Logistics management is "that part of the supply chain process that plans, implements and controls the efficient, effective flow and storage of goods, services and related information from the point of origin to the point of consumption in order to meet customers' requirements". This definition is relevant both within a company and as part of humanitarian relief operations. Indeed, "at the heart of any international operation is the establishment and management of an emergency supply chain." First, we will discuss the similarities and differences between humanitarian and commercial logistics. Then, focusing on the proposed case, we will emphasize the key problem areas before recommending solutions and analyzing their impacts. Our comparison between commercial and humanitarian logistics is based on the figure in appendix 1a, which illustrates all the activities included within logistics management. By focusing successively on each activity, we will emphasize the similarities and the differences between both logistics.
[...] Article from International Journal of Logistics: research and Applications Vol No.4, December 2005, 313-331. Natural disaster management planning. A study of logistics managers responding to tsunami. Marcia Perry. Article from International Journal of Physical Distribution and Logistics management Vol 37, No 409-433. Humanitarian relief chains : issues and challenges, Benita M. Beamon (University of Washington) Strategic Logistics Management. Stock, James R. and Douglas M. Lambert 4th ed. Boston: McGraw-Hill (CHAPTER Emergency relief logistics : an evaluation of military, non military and composite response model. [...]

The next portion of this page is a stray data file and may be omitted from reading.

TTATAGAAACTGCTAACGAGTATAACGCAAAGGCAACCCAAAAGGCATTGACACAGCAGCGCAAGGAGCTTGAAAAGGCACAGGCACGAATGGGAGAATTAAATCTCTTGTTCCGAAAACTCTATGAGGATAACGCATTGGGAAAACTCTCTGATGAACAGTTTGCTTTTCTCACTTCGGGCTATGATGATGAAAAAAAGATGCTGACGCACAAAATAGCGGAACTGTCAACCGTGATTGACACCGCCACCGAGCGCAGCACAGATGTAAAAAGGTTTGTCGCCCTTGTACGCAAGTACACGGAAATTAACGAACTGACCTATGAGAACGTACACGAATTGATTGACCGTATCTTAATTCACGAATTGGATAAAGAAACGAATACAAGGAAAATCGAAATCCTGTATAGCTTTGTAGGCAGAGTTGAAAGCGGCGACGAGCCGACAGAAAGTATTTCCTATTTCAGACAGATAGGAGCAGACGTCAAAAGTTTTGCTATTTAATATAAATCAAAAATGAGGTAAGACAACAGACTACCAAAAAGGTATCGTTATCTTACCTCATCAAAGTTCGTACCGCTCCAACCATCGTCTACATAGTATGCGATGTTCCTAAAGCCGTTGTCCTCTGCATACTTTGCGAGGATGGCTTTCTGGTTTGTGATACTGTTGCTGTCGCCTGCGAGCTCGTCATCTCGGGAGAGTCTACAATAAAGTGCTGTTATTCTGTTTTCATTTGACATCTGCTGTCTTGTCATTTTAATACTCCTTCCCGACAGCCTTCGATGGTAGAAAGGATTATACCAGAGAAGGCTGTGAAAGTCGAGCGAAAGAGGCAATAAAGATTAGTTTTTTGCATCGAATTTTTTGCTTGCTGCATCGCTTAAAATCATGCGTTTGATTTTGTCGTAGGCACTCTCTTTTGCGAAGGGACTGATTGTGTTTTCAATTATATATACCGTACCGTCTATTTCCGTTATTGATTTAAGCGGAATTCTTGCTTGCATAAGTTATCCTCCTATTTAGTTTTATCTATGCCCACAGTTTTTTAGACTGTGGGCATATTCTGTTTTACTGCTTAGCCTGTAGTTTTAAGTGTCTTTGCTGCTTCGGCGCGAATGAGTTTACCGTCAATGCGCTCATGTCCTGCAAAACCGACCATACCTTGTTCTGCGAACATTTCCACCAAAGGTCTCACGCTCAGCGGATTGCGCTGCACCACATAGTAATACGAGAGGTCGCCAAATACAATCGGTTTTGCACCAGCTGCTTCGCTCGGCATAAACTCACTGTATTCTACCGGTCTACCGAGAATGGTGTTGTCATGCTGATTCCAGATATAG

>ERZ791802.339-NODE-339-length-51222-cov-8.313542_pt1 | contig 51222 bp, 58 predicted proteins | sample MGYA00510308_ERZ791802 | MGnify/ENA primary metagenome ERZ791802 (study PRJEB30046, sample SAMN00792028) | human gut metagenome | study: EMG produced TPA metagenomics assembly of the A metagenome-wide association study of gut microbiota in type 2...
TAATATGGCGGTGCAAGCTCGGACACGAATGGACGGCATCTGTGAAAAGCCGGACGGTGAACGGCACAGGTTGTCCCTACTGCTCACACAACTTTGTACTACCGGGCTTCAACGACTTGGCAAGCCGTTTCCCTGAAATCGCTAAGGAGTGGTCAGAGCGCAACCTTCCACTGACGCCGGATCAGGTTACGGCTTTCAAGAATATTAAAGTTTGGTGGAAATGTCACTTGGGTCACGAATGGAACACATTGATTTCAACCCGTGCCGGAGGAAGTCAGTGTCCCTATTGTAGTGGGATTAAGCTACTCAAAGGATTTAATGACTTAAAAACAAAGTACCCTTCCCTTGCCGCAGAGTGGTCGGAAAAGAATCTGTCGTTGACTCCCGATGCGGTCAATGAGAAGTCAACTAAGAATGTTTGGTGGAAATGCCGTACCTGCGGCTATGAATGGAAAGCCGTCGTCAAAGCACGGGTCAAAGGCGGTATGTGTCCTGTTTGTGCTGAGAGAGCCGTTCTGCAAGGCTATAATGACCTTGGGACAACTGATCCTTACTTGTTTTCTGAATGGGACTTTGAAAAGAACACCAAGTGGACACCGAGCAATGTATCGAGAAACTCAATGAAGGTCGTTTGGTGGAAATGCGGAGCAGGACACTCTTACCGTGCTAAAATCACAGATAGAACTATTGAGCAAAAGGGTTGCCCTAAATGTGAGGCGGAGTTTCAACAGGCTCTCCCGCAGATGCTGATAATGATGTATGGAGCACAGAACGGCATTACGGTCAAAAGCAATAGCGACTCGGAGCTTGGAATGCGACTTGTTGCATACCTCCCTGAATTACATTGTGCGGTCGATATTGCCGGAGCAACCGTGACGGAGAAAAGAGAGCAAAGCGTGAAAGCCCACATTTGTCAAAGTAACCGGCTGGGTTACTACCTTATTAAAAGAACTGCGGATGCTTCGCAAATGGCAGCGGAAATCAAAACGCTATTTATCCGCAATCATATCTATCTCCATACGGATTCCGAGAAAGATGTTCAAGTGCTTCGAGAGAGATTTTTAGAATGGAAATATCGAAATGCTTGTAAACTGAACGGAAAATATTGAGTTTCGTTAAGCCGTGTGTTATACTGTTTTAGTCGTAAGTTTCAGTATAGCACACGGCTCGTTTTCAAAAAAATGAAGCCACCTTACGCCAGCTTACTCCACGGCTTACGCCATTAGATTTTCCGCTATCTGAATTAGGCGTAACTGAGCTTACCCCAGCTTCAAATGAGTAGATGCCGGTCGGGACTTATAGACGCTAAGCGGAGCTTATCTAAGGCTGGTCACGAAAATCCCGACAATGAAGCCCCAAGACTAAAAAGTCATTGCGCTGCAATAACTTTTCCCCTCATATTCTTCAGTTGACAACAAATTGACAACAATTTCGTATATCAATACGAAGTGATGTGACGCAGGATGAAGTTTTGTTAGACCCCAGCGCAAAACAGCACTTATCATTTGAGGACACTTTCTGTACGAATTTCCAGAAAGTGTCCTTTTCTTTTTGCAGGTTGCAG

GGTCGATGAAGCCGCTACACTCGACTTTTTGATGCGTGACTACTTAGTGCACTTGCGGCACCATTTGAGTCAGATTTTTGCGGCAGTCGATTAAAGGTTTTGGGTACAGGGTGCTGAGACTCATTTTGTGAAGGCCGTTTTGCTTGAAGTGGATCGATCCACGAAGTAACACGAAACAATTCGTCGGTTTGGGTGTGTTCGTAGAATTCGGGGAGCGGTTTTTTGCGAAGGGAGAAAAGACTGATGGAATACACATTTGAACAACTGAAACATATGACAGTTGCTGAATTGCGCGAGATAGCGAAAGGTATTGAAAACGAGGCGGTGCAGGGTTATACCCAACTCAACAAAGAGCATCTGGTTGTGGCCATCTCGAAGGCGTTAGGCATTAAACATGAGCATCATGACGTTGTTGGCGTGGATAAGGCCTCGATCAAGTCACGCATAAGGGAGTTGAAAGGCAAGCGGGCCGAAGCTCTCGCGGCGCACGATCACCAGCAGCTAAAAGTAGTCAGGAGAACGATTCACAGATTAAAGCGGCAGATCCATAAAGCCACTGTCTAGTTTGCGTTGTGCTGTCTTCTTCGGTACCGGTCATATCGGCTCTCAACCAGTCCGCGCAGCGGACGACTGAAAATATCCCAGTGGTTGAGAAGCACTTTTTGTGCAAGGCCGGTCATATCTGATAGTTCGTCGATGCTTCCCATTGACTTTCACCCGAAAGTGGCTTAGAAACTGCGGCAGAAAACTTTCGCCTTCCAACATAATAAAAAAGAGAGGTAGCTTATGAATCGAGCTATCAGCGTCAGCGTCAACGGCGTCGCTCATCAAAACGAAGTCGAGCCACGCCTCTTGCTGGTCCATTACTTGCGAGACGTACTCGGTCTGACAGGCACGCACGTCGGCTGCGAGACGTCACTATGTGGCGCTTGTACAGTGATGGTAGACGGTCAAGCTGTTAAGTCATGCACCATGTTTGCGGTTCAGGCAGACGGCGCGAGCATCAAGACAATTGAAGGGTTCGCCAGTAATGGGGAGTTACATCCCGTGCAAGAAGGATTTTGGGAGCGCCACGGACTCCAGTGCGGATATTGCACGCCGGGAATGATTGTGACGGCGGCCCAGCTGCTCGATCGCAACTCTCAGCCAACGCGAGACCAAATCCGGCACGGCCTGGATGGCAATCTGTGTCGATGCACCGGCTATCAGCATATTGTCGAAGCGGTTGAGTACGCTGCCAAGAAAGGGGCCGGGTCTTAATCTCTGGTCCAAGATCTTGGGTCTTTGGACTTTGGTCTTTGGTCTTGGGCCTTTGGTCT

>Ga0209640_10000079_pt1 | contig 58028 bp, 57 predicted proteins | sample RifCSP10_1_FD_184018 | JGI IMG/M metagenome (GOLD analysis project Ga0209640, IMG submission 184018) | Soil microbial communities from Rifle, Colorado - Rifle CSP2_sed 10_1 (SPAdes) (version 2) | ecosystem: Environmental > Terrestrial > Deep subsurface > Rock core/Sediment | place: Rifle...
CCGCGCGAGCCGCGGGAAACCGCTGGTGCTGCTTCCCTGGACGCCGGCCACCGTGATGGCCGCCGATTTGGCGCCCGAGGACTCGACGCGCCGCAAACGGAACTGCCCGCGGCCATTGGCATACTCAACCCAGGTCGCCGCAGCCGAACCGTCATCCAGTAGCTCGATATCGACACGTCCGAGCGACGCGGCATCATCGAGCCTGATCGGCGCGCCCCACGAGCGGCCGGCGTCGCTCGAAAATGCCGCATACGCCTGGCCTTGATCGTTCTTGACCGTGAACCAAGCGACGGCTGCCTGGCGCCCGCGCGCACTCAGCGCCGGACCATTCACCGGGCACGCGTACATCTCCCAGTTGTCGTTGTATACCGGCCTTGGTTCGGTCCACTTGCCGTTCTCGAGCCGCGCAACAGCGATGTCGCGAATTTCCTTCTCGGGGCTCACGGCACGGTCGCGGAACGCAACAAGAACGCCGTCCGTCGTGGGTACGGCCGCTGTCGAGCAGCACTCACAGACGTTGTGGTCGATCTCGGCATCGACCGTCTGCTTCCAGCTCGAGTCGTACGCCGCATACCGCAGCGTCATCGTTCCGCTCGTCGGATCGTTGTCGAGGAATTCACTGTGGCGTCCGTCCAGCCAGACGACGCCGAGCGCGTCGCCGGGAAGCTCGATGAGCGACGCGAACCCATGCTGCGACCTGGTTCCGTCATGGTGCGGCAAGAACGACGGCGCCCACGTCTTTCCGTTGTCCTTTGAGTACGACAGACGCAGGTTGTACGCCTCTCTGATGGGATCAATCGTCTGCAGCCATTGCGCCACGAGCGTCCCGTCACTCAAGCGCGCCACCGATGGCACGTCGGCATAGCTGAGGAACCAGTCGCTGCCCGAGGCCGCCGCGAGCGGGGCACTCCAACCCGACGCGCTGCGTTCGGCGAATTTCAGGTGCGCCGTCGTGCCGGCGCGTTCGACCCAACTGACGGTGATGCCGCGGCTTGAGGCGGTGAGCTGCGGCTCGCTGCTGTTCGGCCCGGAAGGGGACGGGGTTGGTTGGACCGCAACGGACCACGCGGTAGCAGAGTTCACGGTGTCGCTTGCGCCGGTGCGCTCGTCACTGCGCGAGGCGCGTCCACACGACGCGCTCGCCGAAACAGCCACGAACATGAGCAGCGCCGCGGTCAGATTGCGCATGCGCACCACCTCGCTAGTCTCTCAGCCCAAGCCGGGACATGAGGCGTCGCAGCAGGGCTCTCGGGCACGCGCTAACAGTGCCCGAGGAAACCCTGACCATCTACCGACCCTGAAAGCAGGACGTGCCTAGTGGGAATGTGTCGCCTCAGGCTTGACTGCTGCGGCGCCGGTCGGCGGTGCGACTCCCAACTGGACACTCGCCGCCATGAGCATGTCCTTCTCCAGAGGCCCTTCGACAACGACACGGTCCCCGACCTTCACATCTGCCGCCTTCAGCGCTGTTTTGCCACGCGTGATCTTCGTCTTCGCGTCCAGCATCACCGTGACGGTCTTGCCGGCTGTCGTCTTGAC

[...] In the commercial area, the supply chain has been implemented carefully and in a long-term perspective; continuous improvement is at stake and every aspect of the logistics process is controlled in order to spot weaknesses and areas for changes. Performance is a key aspect and is always linked with minimizing costs and maximising profits logistics activities As there are many logistics activities, all the information about similarities and differences have been gathered in a table in order to simplify the reading: Logistics Commercial logistics Humanitarian logistics activities Customer service Customer service is made There are no real of the care activities “customers” as people to customers that receiving goods and support the delivery of services don't purchase the product/service. [...]
[...] is generated from random events which are unpredictable in terms of timing and location Inventory It uses well defined Due to the high variation management methods for determining in lead time, demands and inventory levels based demand location, inventory on lead time, demand and management is a stake much target customer service more challenging. levels. Logistics This activity is crucial in both logistics insofar communications as communication represent the link between the logistics process and people/customers. Materials This activity is similar for both logistics. [...]
[...] Communication and Coordination Most of the problems we've underlined have solutions that could be implemented but those solutions would not be completely effective without improving communication and coordination as well. First, it is essential to find a solution to the split up in two of the whole supply chain. To do so, the ERP system we've talked about might be as good solution as it would to ensure an instant sharing of the information between international and local supply chain. [...]
[...] Fifth, tracking and overview of goods' availability was almost impossible as the split responsibilities between Geneva Logistics and Field Logistics separated the supply chain in two with weak connections in between. This situation made it difficult for field operators to anticipate the arrival, warehousing and distribution of goods, to evaluate the new requirements and to plan actions. Sixth, warehousing was also a key issue for IFRC logistics as most of the buildings that could have been used as storage areas were destroyed or damaged by the earthquake. [...]
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